Dr. Alistair Dove of Georgia  Aquarium  in Atlanta is leading  the effort to take blood from the whale sharks in order to analyze their hormonal levels and carry out basic health assessments.  “We have developed techniques to take blood under aquarium conditions, but applying them in the field presents huge challenges. After this trip however, I am confident that it can be done.” Dove was struck by the marine  life at Darwin.  “This  is such  a special  location,  not just because  of the whale  sharks.  We encountered walls of hundreds of scalloped hammerhead sharks just off the reef on every dive, along with yellowfin tuna, bottlenose dolphins, silky and Galapagos sharks and green turtles. The Galapagos National Park Service have a jewel here, and we feel honored to be able to contribute to their work conserving the rich biodiversity of these islands.”

“The  Galapagos  National  Park  Directorate  is  currently  reviewing  the  zonation  of  the  marine  and terrestrial  areas.  The  information  gathered  on habitat  use  for whale  sharks  and  other  key  marine species  is  extremely  important  for  this  process,”  said  biologist  Harry  Reyes,  Head  of  Marine Ecosystem Use and Conservation at the Galapagos National Park Directorate. His colleague Eduardo Espinoza, Coordinator of Marine Ecosystem Monitoring, explained that the Galapagos National Park Directorate carries out conservation actions for protected species in accordance with the international agreements  and treaties  to which  Ecuador  is party.  Whale  sharks  are listed  on the Convention  of Migratory Species and are categorized as Vulnerable on the IUCN Red List.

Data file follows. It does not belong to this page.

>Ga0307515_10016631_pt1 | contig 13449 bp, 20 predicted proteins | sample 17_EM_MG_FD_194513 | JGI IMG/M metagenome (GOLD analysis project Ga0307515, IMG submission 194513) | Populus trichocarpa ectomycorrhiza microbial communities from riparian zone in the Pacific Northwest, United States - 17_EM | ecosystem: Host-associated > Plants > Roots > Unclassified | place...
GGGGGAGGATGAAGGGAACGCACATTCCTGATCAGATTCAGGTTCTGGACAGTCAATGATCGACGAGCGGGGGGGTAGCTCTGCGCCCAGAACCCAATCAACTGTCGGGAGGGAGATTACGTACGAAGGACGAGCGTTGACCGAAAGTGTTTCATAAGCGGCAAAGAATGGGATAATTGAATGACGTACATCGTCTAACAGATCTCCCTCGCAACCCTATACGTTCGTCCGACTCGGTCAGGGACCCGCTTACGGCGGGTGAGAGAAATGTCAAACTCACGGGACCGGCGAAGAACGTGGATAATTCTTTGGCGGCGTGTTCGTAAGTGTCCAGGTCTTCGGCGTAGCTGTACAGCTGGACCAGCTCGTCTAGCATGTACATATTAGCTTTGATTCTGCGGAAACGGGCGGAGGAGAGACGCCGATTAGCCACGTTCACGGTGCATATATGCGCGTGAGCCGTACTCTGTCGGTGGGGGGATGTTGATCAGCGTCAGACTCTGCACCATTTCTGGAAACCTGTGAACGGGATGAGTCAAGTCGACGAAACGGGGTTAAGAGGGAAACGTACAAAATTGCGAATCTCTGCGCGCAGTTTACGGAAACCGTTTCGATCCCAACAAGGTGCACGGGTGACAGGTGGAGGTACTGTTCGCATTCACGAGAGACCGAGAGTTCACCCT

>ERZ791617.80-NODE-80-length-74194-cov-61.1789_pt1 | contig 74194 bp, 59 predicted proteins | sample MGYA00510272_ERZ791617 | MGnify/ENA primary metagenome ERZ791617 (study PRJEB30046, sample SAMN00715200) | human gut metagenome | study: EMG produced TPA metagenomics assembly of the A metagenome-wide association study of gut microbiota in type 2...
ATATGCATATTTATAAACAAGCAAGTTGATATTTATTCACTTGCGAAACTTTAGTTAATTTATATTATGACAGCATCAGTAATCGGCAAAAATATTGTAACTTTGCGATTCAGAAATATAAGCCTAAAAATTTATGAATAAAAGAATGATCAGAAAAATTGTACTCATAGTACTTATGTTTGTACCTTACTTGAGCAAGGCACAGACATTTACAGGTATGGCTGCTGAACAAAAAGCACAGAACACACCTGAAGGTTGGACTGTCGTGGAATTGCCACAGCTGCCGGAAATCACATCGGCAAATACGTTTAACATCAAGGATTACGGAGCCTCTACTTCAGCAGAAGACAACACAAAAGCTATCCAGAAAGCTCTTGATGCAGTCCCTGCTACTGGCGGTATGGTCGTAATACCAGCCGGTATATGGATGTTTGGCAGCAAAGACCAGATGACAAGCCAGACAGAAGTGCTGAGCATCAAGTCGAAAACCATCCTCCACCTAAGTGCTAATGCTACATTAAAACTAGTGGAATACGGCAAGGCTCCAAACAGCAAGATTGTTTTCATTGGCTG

Turtle Island Restoration  Network works to mobilize people and communities  around the world to protect marine wildlife, the oceans and the inland waterways that sustain them.  www.SeaTurtles.Org

HubbsSeaWorld Research Institute’s mission is “To return to the sea some measure of the benefits derived from it” by conducting research on marine fauna to support conservation and maintenance of vital populations on in healthy oceans.

Georgia Aquarium in Atlanta is a 501(c)(3) non-profit organization that contains more than 10 million gallons of water and has the largest collection of aquatic animals. Georgia Aquarium’s mission is to be a scientific  institution  that  entertains  and  educates,  features  exhibits  and  programs  of the  highest standards,  and  offers  engaging  and  exciting  guest  experiences  that  promote  the  conservation  of aquatic  biodiversity   throughout   the  world.  Georgia  Aquarium   is  an  accredited   member  of  the Association  of Zoos and Aquariums  and the Alliance of Marine Mammal Parks and Aquariums.  For additional information, visit


Jonathan R. Green
Director of Whale Shark Investigation Fundación Megafauna Marina, Ecuador

Dr. Alex Hearn
Marine Science Advisor, Turtle Island Restoration Network Professor/Researcher,  Universidad San Francisco de Quito,

Brent S. Stewart, Ph.D., J.D.
Senior Research Scientist

Hubbs-SeaWorld Research Institute

Sara Flores
Coordinadora de prensa

Universidad San Francisco de Quito

The post Marine Megafauna Foundation Galapagos Whale Shark Season Press Release appeared first on Scuba Diver Life.

Scroll to Top